PARIS – Traffic on the French capital’s roads, waterways, and airports has been unaffected by the mass exodus of the country’s wealthiest citizens fleeing the proposed 75% wealth tax to be imposed on income over EUR 1 million.
According to police statements earlier today, transit authorities had prepared for the worst, believing that a large segment of the nation’s economy would be seeking escape from the tax hike, but the result has not been as disruptive as originally thought.
In fact, all six of the French nationals who would be affected by the wealth tax left together in a single private jet from Orly airport earlier today.
Speaking to The Global Edition en route to an undisclosed location allegedly in French Polynesia, Hubert Valéry Patrick Stanislas, Duke of Montmorency, sounded somewhat bitter about the departure. “We six contribute 72 percent of the French economy already. But enough is enough.” The Duke fumed about the government’s decision but was undeterred from the decision to relocate. “When Mr. Hollande came to ask us for money for his political ambitions a few years ago, we refused. Now he wishes to take it by force. We will not play this game.”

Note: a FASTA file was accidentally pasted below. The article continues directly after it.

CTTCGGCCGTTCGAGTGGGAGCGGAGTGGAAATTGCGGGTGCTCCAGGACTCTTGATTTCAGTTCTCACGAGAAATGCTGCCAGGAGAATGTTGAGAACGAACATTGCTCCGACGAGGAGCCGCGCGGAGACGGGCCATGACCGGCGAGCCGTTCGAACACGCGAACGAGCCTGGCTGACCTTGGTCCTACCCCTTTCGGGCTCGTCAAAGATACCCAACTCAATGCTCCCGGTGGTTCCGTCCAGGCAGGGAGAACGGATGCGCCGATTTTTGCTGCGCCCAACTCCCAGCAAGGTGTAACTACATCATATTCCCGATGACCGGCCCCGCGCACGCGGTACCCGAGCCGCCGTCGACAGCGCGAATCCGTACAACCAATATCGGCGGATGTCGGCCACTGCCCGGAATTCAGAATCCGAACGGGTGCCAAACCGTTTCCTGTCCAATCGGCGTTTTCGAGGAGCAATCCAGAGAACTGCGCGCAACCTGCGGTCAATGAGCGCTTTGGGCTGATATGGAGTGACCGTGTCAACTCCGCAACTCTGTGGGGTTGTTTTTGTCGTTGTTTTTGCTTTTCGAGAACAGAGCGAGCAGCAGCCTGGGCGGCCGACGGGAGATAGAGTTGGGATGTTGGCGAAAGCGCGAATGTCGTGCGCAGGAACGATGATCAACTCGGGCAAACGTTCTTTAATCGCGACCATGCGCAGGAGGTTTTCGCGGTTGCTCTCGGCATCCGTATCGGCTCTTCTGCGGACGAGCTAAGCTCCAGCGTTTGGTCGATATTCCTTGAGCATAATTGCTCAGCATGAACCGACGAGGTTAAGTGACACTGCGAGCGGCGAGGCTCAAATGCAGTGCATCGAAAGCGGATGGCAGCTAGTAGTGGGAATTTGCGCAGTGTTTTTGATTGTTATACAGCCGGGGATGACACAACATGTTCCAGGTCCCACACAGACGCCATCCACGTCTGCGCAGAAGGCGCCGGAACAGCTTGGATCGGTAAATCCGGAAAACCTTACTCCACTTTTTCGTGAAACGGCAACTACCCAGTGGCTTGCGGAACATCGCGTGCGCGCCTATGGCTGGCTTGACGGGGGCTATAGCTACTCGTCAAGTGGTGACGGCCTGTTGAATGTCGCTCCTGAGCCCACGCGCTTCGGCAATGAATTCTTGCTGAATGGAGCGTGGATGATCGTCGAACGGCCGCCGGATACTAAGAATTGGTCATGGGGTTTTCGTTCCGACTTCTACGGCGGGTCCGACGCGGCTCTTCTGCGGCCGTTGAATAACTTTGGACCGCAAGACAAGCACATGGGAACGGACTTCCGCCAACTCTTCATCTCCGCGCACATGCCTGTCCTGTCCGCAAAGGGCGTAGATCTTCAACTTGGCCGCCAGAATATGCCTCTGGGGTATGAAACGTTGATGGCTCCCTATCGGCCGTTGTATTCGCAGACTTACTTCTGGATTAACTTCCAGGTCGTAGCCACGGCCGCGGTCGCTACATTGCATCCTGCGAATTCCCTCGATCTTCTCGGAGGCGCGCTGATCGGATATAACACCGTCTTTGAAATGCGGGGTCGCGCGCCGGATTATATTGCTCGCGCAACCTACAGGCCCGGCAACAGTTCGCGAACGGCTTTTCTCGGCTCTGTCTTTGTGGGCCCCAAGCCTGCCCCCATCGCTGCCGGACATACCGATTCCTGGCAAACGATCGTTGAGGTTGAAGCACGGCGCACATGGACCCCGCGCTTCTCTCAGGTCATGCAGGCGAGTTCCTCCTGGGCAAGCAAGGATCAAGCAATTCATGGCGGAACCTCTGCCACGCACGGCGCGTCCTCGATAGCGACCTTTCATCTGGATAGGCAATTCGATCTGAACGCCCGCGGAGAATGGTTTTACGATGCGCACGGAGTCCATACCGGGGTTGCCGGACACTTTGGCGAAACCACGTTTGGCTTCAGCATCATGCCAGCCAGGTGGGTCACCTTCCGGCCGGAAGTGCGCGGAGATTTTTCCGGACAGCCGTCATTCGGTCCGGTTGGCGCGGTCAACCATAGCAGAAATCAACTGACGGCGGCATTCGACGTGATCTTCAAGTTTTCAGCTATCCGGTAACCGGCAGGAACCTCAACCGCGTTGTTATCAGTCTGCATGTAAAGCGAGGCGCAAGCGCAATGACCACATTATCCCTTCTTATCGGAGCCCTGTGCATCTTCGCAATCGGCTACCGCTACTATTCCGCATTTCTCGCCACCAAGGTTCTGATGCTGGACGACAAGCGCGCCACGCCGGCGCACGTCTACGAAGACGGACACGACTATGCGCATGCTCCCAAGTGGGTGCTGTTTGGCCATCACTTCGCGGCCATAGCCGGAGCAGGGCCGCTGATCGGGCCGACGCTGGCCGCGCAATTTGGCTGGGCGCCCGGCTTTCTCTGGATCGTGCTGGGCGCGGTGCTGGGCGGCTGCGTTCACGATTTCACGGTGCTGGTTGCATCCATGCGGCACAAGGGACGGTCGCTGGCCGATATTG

In the meantime, the Banque de France put out a statement regarding the results of the exodus. “This emigration has left the French treasury with EUR 29.37 available. We can no longer afford even a ‘café au lait.’ Clearly we will be looking to the government to trim the budget proportionately.
The upshot of Mr. Hollande’s initiative, ostensibly to fund priority budget items, seems to have been the exact opposite of his goals. The Prime Minister declined to comment on the blow to the national coffers, but an assistant in the premier’s media department was overheard to have said, “I told him 75 percent was too much. Maybe if he had said 75 cents as I suggested…”
The assistant in question denies having said this.
Although the six émigrés have not been specific as to where they will eventually settle, rumors are circulating that they may take control of an independent Pacific island, build it up, and become the largest economic power in the world.
Montmorency called such claims “exaggerated.”
Global Edition, August 2011